Google Funds the EFF (yes, that EFF) with MILLIONS of dollars. The EFF are little more than Google's mouthpiece these days.

Quote:
And tell me what that has to with Album piracy?
If this were just about album piracy, we'd still be swept under the rug. As it is, this is MUCH bigger than the music industry. This is the US National Economy we're talking about
From the Chamber of Commerce:
Jobs Agenda: Intellectual Property | U.S. Chamber of Commerce
Quote:
Originally Posted by US Chamber of Commerce
America’s IP-intensive industries employ more than 19 million workers—at all educational and skill levels.
From 2000 to 2007, the annual salary of all workers in IP-intensive industries averaged about 60% more than for similar workers in non-IP-intensive industries.

IP-intensive industries account for approximately 60% of total U.S. exports—rising from $665 billion in 2000 to $910 billion in 2007.

In 2008, U.S. intellectual property companies in the manufacturing and nonmanufacturing sectors generated nearly $7.7 trillion in gross output, accounting for 33.1% of total U.S. GDP.
It's 60% of exports, and 1/3rd US GDP that's at stake.
I dunno about you, but in this crappy economy.. i don't think we should just throw up our hands and say 'oh well'...

Quote:
the question you have to ask yourself is why you are being played.... because the issue is at the end user. Do you really think there are that many users who are going to be prosecuted by the government-
... this isn't about the end-user. This Bill is about hosting sites...

Quote:
The laws RIGHT NOW can be used to the same effect. If an ISP allows copyright material to be stolen there is law on the books right-the-****-now to deal with it..... the question you should be asking is why isnt happening right-the-****-now. the can be prosecuted for criminal conspiracy in the manner that a physical carrier can be prosecuted.
Sure, and some have... THAT WERE OWNED/HOSTED ON US SOIL. This bill deals with offshore sites... you know, the ones that we can't shut down...
#74
28th November 2011
Old 28th November 2011
  #74
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Originally Posted by AwwDeOhh View Post
It will lock the door until if/when import laws on drugs change. This won't change efforts to open doors to Canadian drugs..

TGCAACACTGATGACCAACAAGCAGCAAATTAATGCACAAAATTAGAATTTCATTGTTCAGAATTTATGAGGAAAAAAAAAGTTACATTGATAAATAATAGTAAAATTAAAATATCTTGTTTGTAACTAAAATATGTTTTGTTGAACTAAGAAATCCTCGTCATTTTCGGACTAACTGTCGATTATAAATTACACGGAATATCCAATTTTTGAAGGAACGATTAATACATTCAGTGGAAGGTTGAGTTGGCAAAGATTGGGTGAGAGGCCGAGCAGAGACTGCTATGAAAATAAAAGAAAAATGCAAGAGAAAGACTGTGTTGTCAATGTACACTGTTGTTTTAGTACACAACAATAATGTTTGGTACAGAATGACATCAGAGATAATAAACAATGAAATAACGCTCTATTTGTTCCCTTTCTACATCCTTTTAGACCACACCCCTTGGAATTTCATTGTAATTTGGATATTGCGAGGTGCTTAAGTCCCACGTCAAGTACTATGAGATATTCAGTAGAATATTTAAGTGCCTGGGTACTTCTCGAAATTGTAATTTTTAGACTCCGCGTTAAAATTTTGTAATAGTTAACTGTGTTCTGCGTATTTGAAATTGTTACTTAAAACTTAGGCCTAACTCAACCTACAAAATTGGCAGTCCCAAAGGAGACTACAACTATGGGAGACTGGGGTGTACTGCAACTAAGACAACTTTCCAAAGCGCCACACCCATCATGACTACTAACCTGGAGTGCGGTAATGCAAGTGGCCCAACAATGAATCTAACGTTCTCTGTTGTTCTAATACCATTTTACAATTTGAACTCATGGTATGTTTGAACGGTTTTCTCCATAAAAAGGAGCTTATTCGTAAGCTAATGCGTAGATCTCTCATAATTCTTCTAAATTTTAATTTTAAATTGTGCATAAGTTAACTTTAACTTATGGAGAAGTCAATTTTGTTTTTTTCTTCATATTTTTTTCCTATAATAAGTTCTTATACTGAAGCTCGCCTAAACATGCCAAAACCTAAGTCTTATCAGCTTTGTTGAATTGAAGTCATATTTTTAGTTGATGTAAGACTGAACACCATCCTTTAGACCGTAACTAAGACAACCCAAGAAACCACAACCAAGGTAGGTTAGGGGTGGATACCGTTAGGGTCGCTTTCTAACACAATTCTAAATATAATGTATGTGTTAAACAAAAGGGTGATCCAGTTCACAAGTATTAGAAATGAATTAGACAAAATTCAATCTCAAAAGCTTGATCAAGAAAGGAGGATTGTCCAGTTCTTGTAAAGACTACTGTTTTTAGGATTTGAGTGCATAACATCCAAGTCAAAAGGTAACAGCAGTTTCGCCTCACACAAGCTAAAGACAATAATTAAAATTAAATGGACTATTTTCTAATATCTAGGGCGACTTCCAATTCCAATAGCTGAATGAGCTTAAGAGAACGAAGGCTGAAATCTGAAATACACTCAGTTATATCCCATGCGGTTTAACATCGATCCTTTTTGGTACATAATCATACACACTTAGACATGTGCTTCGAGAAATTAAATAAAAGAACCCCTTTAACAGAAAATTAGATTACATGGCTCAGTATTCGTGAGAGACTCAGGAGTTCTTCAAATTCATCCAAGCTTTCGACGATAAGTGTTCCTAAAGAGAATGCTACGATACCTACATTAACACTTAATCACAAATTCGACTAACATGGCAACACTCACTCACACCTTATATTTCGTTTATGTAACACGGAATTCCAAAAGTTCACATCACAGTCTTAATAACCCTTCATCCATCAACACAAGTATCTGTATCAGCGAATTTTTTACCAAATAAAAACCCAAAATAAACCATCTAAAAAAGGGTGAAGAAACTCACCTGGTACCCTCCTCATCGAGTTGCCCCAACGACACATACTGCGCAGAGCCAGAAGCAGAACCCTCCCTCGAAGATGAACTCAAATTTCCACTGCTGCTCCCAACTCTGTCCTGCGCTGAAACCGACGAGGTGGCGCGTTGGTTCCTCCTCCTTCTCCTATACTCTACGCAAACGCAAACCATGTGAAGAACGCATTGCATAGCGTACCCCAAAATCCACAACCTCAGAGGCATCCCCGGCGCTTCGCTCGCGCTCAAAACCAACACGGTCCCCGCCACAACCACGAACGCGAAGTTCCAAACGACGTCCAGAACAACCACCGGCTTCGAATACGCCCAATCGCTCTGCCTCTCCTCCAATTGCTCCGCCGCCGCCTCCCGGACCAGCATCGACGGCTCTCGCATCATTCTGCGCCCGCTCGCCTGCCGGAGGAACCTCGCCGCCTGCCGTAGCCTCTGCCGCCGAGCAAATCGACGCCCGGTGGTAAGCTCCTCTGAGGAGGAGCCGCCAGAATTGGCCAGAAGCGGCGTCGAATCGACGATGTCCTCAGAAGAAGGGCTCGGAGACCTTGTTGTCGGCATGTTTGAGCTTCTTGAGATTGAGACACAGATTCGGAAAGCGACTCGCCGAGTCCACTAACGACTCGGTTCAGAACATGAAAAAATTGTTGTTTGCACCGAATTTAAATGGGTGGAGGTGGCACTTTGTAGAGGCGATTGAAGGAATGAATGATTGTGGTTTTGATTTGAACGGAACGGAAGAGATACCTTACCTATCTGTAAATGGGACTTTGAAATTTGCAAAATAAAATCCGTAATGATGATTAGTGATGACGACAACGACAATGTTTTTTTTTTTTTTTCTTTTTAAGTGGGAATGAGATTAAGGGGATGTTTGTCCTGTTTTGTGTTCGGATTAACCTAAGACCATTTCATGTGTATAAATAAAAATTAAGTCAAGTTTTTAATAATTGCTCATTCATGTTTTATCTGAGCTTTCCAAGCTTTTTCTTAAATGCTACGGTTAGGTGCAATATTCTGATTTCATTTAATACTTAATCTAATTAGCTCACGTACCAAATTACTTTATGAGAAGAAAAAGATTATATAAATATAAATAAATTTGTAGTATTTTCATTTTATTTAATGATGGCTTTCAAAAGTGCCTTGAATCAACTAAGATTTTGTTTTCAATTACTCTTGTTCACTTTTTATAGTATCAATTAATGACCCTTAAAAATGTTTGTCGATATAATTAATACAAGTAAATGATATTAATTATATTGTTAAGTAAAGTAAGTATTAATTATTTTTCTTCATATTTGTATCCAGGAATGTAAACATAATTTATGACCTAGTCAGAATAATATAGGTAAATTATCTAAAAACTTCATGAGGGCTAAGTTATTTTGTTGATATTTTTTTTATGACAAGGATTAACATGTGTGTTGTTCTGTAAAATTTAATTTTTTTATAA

Want to talk about money.. here's some fun facts;
Google makes Billions off of Ad Sense, one of it's best customers is Pirate Sites..
Google Funds the EFF (yes, that EFF) with MILLIONS of dollars. The EFF are little more than Google's mouthpiece these days.

If this were just about album piracy, we'd still be swept under the rug. As it is, this is MUCH bigger than the music industry. This is the US National Economy we're talking about
From the Chamber of Commerce:
Jobs Agenda: Intellectual Property | U.S. Chamber of Commerce

It's 60% of exports, and 1/3rd US GDP that's at stake.
I dunno about you, but in this crappy economy.. i don't think we should just throw up our hands and say 'oh well'...

... this isn't about the end-user. This Bill is about hosting sites...

Sure, and some have... THAT WERE OWNED/HOSTED ON US SOIL. This bill deals with offshore sites... you know, the ones that we can't shut down...
Dude- if it dealt with foreign sites I would be all for it- It doesnt-

those 106 countries who rip off more digital media than the US are going to go untouched by this....

If this went after the actual end user, I would be all for it too.... When Suzy gets slapped with a Thousand Dollar fine for downloading DVD's and Albums it will have impact.... Ever hear a squealing pig? thats what was heard when RIAA did just that..... And the public had no interest in hearing about it. Gee, someone with a clue would take note of that.

What this will do is just hide the vendor a little more....

oh yeah- check the profits in Pharma.... http://money.cnn.com/magazines/fortu.../21/index.html
vs Computer Software http://money.cnn.com/magazines/fortu...189/index.html
vs Telecom http://money.cnn.com/magazines/fortu...157/index.html
#75
29th November 2011
Old 29th November 2011
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Originally Posted by charles maynes View Post
Dude- if it dealt with foreign sites I would be all for it- It doesnt- ]
what?
#76
29th November 2011
Old 29th November 2011
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Originally Posted by AwwDeOhh View Post
what?
are we talking about painting over a rotted wall, or are we talking about ripping the rotted wall down and rebuilding it?

How is it going to shut them down? Are we going to invade Russia? or China? or Guatemala?

It simply hides them from US users when they become known....

let me say one more time- the US is 107th in the world for Software Piracy.... How is it going to SIGNIFICANTLY affect things, more than they are addressed right now?

frankly, a STUXNET style bug would be a better strategy. And it would probably not be frowned upon in the legal community.
obviously this is an option as well... though new servers can be setup quite rapido.